US Citizenship Act of 2021 – key provisions

Sen. Menendez released the text of the U.S. Citizenship Act yesterday (the bill that Biden claimed to have sent to Congress on day one, i.e. Jan 20). It’s 353 pages long, so I’m only going to summarize some key provisions that are likely to be of most interest to people who have previously read my US immigration-related writing. The bill is quite ambitious, and therefore highly unlikely to pass the Senate in its current form (some doubt that it can even pass the House). However, it sets a starting point for negotiations and perhaps a watered-down version can eventually pass (though I wouldn’t hold my breath if I were you).

Title I, Subtitle A: New paths to lawful permanent resident status

  • Allows DREAMers to apply for lawful permanent resident (LPR) status, i.e., a green card, if they meet one of the following conditions:
    • earned a diploma from a US high school; or
    • earned a degree from a US college; or
    • completed at least two years of a degree program in the US; or
    • served in the US armed forces for at least 2 years; or
    • have been gainfully employed for at least 3 years, but enrollment in a post-secondary institution also counts toward the 3 year requirement.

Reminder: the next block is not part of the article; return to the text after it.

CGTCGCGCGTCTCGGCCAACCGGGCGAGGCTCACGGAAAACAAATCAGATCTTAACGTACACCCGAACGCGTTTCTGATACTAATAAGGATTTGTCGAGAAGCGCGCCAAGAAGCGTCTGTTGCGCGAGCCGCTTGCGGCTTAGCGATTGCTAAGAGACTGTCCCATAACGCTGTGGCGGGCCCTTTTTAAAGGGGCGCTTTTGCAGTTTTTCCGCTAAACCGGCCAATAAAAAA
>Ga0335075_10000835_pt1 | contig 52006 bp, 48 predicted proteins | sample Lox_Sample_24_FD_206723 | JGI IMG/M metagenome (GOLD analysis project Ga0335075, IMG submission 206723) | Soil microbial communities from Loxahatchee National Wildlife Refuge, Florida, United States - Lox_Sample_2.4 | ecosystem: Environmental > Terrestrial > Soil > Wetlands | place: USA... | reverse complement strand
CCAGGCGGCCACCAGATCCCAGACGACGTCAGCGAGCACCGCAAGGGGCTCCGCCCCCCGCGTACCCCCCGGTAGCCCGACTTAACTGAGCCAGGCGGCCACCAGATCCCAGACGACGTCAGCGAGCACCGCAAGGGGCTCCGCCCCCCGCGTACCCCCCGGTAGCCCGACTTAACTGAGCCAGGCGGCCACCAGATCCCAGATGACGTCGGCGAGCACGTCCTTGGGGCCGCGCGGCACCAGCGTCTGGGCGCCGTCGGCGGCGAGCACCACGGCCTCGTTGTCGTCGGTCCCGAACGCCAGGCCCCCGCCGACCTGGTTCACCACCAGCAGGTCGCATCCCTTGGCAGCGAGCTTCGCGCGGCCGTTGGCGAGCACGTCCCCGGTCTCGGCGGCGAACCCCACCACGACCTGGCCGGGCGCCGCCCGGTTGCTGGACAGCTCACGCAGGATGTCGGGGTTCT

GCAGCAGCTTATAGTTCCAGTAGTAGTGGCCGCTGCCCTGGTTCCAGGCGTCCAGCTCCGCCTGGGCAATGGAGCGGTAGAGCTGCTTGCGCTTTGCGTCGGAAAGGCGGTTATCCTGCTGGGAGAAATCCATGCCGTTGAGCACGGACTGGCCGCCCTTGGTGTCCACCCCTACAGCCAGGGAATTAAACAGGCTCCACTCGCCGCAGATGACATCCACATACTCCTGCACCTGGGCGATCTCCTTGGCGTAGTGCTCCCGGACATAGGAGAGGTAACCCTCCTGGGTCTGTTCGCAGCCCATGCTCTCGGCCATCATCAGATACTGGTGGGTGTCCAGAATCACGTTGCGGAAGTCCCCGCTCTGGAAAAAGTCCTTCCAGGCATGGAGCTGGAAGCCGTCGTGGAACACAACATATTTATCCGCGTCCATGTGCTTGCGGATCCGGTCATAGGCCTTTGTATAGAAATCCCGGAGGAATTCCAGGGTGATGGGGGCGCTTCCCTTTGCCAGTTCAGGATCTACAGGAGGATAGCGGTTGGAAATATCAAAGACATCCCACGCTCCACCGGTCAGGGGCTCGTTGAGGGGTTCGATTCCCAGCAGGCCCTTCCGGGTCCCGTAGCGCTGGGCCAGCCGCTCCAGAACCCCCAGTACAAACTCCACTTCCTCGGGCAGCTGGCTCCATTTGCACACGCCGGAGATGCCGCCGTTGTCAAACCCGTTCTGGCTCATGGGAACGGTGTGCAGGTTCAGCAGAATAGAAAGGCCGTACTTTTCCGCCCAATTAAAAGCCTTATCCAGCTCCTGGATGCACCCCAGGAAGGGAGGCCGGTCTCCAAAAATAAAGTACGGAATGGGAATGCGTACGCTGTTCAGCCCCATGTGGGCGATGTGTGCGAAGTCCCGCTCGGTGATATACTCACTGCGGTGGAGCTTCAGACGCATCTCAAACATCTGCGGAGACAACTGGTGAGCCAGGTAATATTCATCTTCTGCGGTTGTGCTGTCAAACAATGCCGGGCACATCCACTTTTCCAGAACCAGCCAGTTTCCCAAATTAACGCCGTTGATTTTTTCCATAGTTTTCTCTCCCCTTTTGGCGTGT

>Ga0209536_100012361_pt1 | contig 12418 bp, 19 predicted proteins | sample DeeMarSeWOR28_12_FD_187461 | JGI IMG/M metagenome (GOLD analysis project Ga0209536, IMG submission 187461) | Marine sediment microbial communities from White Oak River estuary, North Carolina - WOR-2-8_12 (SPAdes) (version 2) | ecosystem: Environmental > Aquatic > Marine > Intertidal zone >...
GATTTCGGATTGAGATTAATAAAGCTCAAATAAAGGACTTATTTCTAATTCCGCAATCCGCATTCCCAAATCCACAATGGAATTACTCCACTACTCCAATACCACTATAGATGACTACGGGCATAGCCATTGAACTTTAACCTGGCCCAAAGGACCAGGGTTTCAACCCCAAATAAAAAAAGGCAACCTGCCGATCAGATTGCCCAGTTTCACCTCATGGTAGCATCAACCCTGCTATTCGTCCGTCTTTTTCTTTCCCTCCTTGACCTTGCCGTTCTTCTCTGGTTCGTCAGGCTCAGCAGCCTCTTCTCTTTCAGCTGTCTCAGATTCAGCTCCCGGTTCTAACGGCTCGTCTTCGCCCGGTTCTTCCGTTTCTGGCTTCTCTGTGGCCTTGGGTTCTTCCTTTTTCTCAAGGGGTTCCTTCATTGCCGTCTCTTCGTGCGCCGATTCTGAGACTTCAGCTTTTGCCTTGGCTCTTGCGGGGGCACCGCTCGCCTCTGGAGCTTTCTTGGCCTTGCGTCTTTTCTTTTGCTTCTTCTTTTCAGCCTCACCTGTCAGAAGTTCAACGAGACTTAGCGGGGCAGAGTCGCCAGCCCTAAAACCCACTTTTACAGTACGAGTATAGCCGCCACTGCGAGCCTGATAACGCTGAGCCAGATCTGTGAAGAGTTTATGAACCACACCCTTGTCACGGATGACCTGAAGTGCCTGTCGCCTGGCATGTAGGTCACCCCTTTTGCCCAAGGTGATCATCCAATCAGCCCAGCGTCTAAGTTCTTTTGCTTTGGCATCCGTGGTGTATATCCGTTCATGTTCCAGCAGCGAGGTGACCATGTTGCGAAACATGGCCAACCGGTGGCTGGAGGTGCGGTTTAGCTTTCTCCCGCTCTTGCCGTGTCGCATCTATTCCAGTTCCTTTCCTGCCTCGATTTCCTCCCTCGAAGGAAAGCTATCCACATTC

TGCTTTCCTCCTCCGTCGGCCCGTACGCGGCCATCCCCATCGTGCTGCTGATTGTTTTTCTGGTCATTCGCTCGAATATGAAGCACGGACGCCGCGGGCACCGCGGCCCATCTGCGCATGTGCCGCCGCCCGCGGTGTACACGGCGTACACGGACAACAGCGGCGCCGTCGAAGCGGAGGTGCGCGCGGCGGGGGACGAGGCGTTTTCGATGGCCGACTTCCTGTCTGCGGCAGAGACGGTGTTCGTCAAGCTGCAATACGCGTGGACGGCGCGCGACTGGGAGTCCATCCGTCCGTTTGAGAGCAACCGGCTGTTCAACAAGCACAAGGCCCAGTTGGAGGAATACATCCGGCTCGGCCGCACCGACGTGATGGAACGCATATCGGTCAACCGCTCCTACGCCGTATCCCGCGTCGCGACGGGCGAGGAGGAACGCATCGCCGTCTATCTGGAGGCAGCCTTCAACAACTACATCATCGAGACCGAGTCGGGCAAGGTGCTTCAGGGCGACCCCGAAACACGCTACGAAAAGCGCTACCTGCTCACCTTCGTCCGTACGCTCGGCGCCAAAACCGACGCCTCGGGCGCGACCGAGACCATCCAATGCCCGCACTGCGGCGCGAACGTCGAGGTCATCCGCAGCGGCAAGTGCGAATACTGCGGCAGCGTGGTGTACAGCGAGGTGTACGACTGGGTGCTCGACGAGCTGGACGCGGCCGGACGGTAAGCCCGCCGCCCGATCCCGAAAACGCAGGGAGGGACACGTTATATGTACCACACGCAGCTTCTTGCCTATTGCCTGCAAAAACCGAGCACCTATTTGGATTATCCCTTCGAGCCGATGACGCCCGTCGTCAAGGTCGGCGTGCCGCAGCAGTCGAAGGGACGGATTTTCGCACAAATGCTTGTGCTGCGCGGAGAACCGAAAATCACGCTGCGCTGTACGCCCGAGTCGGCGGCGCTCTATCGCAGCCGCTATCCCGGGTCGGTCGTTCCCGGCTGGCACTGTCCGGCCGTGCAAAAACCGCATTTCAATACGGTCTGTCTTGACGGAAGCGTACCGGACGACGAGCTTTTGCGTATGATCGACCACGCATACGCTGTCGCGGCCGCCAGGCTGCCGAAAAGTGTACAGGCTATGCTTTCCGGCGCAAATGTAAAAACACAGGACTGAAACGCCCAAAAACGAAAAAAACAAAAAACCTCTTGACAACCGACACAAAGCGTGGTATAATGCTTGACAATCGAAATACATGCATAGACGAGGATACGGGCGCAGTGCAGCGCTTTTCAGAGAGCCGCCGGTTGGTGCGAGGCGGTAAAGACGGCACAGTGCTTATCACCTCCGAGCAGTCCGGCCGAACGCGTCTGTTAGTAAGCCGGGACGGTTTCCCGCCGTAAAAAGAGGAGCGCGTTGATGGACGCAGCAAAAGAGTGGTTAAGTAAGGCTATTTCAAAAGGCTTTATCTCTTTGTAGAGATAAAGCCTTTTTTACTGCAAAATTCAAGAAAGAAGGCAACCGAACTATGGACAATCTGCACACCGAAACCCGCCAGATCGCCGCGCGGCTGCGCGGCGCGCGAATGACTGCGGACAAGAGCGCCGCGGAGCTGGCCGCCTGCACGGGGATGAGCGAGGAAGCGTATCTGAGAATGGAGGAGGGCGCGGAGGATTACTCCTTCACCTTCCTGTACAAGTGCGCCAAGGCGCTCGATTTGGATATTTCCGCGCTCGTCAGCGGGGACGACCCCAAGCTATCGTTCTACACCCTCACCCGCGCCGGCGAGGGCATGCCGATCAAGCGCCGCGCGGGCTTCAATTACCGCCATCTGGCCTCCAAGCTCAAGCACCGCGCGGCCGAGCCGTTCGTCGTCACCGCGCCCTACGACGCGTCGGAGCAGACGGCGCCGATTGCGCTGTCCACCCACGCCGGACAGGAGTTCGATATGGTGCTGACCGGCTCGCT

• Allows citizens of TPS and DED designated countries to directly apply for LPR status if they have resided continuously in the US since January 1, 2017.
  • Allows agricultural workers to directly apply for LPR status if they performed agricultural labor or services for at least 2,300 hours or 400 work days during the 5 years immediately preceding such application.
  • Creates a new status called “Lawful Prospective Immigrant”. This is not LPR status, but is a transitional status that an immigrant can apply for if they do not fall into one of the above categories.
    • This status lasts 6 years and can be renewed.
    • Allows the holder to work and travel on basically the same terms as a lawful permanent resident (green card holder).
    • Can be converted into LPR status after 5 years.
    • To apply, you must be unlawfully present, unless you have H-2A status or you have worked in essential infrastructure during the COVID-19 pandemic. More on this in the comments.